“There’s studies that show that taking in sugar solution that you spit out rather than swallow can trick the brain to keep going. Oranges are sweet and have a little bit of sugar, so they could have this effect.”
“Oranges are also refreshing and have some fluid. I think, since you can sweat a lot in a stop start hockey match, that losing fluid is more important. So you need to replace fluid at half time. So it wouldn’t do any harm to have a sports drink at half time, one you’ve bought or made – I make my own.”
“I make up a 750ml sports bottle up with normal high-juice squash diluted with water, not the low-sugar, low-calorie version. Then I add in a quarter of a tsp of salt. This would be a great drink at half time.”
Apparently, the risk with taking on sweeties at half time is that you can just eat far too many of them – and go into calorie overload. Renee McGregor says 10 jelly babies are the equivalent calorie wise of a jacket potato – but it’s just so much easier to eat the sweets.
With the homemade sports drink, you are not doing to calorie overdose and stuff your face – if you’ve drunk the whole thing by the end of the match that’s fine. It will also help you rehydrate.
As for bananas, she had something interesting to say too. Apparently, how ripe the banana is affects how quickly you digest it. If you eat a green banana it may take a couple of hours to digest. Whereas a ripe banana will only take 20 minutes – so you’re quite safe to eat it in the half hour before the match.
Renee McGregor is an accomplished marathon and ultra runner. She told me that about two to three hours before a competition she eats a bowl of porridge, with a chopped up banana and honey.
Monday morning update: Tried out a totally different nutrition and hydration regime for last Saturday’s match.
Usually… (this isn’t going to look good). I have a big breakfast of scrambled eggs and wholemeal toast for a 2pm match. Then a sandwich at about noon and a banana just before the match. I also take ginseng and guarana, plus a sports drink with caffeine in as well as drinking lots of strong coffee before. I stuff jelly babies, and sometimes sports gels, before and during the half time break – plus I might even eat a jelly baby tucked in my sock during the match.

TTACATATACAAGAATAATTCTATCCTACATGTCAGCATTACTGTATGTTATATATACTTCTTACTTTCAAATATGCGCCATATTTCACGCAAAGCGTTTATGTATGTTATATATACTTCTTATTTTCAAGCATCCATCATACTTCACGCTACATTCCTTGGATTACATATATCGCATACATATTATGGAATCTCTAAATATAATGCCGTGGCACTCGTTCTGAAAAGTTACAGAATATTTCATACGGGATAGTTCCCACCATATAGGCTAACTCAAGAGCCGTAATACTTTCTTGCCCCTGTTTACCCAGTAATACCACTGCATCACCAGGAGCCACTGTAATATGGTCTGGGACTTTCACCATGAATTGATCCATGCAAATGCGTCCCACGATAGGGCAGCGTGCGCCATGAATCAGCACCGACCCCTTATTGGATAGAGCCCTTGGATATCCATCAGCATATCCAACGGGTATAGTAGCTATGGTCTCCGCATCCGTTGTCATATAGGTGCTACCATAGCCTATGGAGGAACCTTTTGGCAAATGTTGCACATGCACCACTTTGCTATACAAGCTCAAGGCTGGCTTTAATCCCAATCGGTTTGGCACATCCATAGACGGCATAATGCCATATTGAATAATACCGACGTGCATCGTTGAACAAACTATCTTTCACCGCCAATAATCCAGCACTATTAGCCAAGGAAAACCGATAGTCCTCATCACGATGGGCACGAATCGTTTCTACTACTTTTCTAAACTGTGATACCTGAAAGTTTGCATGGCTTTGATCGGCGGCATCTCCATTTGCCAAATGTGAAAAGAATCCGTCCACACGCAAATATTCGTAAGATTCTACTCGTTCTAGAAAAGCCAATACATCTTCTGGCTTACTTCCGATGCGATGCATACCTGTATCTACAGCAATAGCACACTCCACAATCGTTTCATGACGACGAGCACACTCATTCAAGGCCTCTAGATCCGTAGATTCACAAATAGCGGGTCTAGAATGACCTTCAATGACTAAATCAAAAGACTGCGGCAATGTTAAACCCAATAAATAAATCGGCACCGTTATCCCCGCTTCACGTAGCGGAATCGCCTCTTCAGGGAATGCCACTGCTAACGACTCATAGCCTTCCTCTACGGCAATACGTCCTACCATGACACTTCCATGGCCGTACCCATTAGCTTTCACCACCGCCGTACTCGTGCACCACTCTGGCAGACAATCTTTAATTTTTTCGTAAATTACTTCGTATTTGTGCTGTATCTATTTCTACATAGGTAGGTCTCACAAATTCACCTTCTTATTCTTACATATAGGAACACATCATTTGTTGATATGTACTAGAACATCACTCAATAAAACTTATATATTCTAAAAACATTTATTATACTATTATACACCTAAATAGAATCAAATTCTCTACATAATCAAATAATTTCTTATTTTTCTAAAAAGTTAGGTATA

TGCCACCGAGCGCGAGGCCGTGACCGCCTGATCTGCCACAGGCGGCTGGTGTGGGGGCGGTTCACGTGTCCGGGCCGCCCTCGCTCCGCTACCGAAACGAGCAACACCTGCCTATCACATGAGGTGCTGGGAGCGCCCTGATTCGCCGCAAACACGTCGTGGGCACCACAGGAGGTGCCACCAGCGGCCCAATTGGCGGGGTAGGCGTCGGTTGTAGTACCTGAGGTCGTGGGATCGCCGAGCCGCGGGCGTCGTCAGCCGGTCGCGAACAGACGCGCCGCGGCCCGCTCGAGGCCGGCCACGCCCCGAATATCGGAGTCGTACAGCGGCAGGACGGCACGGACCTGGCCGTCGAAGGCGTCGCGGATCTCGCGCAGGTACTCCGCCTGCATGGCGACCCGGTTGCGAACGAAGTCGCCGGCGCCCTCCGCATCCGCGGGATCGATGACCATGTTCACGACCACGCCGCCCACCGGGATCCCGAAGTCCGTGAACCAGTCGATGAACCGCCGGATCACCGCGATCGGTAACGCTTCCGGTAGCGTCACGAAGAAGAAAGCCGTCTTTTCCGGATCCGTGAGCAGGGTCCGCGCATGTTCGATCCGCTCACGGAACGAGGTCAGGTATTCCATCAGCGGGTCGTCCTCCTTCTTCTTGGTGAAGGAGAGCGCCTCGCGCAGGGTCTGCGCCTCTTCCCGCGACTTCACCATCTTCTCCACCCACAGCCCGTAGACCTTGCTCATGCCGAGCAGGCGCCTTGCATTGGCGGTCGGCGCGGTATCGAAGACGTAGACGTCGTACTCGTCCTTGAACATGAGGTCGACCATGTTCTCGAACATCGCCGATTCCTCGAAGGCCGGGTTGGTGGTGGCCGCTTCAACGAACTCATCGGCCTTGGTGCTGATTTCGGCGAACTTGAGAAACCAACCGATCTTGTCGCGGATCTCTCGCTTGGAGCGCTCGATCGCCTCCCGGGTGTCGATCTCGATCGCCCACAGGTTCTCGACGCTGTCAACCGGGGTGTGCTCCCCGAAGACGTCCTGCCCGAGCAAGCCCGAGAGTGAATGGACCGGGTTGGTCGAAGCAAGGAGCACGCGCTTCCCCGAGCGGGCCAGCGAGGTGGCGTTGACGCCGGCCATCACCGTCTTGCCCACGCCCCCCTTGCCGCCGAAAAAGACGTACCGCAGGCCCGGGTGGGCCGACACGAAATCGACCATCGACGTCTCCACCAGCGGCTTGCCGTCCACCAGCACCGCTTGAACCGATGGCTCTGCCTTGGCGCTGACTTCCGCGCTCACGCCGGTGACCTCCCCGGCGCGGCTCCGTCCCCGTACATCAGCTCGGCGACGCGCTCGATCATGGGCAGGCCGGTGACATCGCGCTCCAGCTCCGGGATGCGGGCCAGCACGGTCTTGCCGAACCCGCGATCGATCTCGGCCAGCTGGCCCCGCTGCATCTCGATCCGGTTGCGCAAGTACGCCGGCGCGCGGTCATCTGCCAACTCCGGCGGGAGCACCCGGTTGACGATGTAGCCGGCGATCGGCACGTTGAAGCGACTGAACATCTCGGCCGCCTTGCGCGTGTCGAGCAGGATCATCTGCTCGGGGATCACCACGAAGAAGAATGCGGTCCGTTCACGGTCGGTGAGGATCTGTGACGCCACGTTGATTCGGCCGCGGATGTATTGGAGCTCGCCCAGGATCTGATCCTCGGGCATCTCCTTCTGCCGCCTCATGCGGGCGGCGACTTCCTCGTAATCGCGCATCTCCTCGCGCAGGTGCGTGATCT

Last Saturday. It was a tough day as I was playing two matches – one of them at least in midfield (groan). I planned my food with military precision. The first third team match was at 12.15 then a long drive to play second team at 4pm.
I wanted to eat breakfast about 10 am but couldn’t wait so had two slices of wholemeal toast and marmalade at 8.30am. Then at 10am I forced myself to eat a bowl of porridge and drink a pint of water. Yuk. I wasn’t hungry and didn’t really want it, but forced it down.
I took no herbal supplements or caffeine. Nothing at all before the match except a couple of cups of weak tea. Played the match (I felt ok, but it wasn’t a good one as we lost to a team who had brought in a load of ringers. Not a good atmosphere and we all felt demoralised)
During the match and after I drank the homemade sports drink recommended by Renee McGregor (see above).
Immediately after the match I drank a small flask of hot chocolate I had brought with me and ate a just-add-hot-water ready mix of porridge and a banana (probably more green than it should have been). Again forcing it down. A lot of the team headed off for a McDonalds – I don’t like them so to be honest it wasn’t a sacrifice to miss out.
Drove over to the match. The sun had come out and we had a good team. The opposition wasn’t up to much either so from push back we felt strong. Unfortunately, despite many attempts and most of the play we just couldn’t net the ball. Think we’re a bit out of practise this season as so much of the play has been defensive.
I would usually be beyond fatigue – probably begging to come off on my usual eating regime. But this week I felt amazing. Full of energy – obviously a bit tired by the end of the second match. I was in left midfield. I usually play left wing, but I wasn’t captain so was put where I was told to play, which was actually a relief after doing so much of the organising of the third team this season.
I felt great. Still able to tear up and down the pitch – and often not able to help myself heading too high into the D. In left wing I love deflection play. I know this isn’t really my job when playing left mid but I can help heading high. It was a great game and I felt great – but unfortunately it was a nil nil draw.
I drank another bottle of homemade sports drink during the match and after.
Afterwards, I had some french bread with cheese and chive spread on it. I didn’t seem to want the cakes for some reason and it wasn’t a sacrifice to miss out on them, which is unusual for me.
That evening I felt a bit of muscle soreness but not the usual utter exhaustion and physical crash I usually get when the overdose of caffeine and sugar wear off.
Can highly recommend this and will be doing this again next time. Supercharged my energy and stamina.